Last month, he announced a new community in Slack around the same topic. Why two communities? As he brings out in that G+ post, while the G+ community is very much a Community of Interest, the Slack team is for those people who are both interested and driving initiatives (large or small) to reduce the inefficiencies we all suffer through an over-use of email – a Community of Practice.
The nature of a practice-based community that’s working well is that people share real experiences, and I’m reticent to copy even my own stuff verbatim. If you are interested, Luis opens the group to all – although as he says with a true sense of irony, he needs an email address to let people in! See the G+ post for more information.
One minor experiment of my own that I’m happy to share, as a quick test of how well it’s going, has been to leave Outlook closed this week. I’ve been aiming to only use webmail and web calendar – and so far it’s working OK – I’ve also noticed that my browser tabs for SharePoint, Yammer and the other services I use during my working day have been open far more often than the mail tabs.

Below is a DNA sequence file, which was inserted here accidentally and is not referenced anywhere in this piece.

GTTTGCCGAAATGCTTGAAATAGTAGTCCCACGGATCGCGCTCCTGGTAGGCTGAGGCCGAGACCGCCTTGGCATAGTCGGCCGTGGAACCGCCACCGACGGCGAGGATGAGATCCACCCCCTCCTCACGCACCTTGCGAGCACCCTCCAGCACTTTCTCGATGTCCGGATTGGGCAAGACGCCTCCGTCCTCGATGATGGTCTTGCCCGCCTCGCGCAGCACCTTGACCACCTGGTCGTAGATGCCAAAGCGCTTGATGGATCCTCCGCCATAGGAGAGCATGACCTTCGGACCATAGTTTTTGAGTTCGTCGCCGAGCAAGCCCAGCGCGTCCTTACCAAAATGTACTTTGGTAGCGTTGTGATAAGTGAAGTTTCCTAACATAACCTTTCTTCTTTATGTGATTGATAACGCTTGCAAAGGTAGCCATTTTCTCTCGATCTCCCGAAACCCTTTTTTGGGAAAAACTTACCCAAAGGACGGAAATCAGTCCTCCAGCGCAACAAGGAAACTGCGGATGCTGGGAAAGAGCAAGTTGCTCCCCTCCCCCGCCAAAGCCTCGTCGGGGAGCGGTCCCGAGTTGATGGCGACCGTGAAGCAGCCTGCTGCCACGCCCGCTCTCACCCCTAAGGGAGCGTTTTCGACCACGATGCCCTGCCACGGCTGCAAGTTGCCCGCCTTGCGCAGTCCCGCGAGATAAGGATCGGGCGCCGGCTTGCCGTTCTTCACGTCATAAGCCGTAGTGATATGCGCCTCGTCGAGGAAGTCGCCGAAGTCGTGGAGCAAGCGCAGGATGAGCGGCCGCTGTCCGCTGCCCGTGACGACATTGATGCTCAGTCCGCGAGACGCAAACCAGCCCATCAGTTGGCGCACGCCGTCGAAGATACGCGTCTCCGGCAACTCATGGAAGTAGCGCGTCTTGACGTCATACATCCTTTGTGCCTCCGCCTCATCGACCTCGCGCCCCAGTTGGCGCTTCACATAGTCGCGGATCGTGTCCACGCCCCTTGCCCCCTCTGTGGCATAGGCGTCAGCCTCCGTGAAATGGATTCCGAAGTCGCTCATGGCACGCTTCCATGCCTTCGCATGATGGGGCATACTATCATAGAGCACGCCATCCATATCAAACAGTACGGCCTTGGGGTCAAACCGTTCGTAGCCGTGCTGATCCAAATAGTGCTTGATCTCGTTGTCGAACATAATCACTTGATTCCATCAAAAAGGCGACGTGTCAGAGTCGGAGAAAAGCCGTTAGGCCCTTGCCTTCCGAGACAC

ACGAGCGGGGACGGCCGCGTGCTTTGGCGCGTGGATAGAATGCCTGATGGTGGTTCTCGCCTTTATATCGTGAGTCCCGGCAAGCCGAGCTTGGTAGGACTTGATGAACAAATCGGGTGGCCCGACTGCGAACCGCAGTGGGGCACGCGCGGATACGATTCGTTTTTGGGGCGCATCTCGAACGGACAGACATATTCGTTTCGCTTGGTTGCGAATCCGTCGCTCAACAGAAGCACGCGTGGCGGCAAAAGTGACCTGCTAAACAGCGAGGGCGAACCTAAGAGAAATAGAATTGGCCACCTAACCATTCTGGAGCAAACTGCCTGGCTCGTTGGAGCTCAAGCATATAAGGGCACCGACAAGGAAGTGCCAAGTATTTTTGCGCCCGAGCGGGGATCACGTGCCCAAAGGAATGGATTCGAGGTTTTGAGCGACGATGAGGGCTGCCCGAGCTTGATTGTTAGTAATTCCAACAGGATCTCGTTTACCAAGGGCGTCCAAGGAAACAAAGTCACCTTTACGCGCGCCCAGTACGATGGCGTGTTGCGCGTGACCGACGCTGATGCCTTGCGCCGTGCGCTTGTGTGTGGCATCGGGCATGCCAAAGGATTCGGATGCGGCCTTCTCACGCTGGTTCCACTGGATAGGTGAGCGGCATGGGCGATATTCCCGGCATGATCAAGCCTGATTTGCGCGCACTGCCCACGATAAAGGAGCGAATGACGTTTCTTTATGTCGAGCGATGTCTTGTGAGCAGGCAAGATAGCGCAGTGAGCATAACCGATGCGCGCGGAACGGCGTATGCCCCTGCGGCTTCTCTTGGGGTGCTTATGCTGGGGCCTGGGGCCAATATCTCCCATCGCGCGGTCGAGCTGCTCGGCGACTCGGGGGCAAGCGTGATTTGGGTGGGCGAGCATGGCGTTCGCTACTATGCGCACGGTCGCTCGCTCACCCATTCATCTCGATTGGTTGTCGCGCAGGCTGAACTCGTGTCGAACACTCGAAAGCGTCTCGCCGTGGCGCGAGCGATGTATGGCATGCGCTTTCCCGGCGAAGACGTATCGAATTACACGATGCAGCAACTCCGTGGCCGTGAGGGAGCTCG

A long way from the sort of metrics that would be needed at an organisation level, but nevertheless a good quick test…
Some behaviours need to be unlearned, some need to be taken from email to a new environment (15:27):
Email is used to manage people in a bad way (15:40), and this is getting carried through into a collaborative environment (“big brother”). Example of team who put completed work on their task list so management don’t think they have been idle.
Social networks expose the underlying behaviours (17:38) (ref @hjarche), and will help identify a dysfunctional corporate culture – some are threatened by this, but (18:15) it’s an opportunity to surface issues which the leadership need to tackle
Bad behaviour stems from leadership (20:34) – and the behaviour of leaders on social tools will determine how the rest of the company behave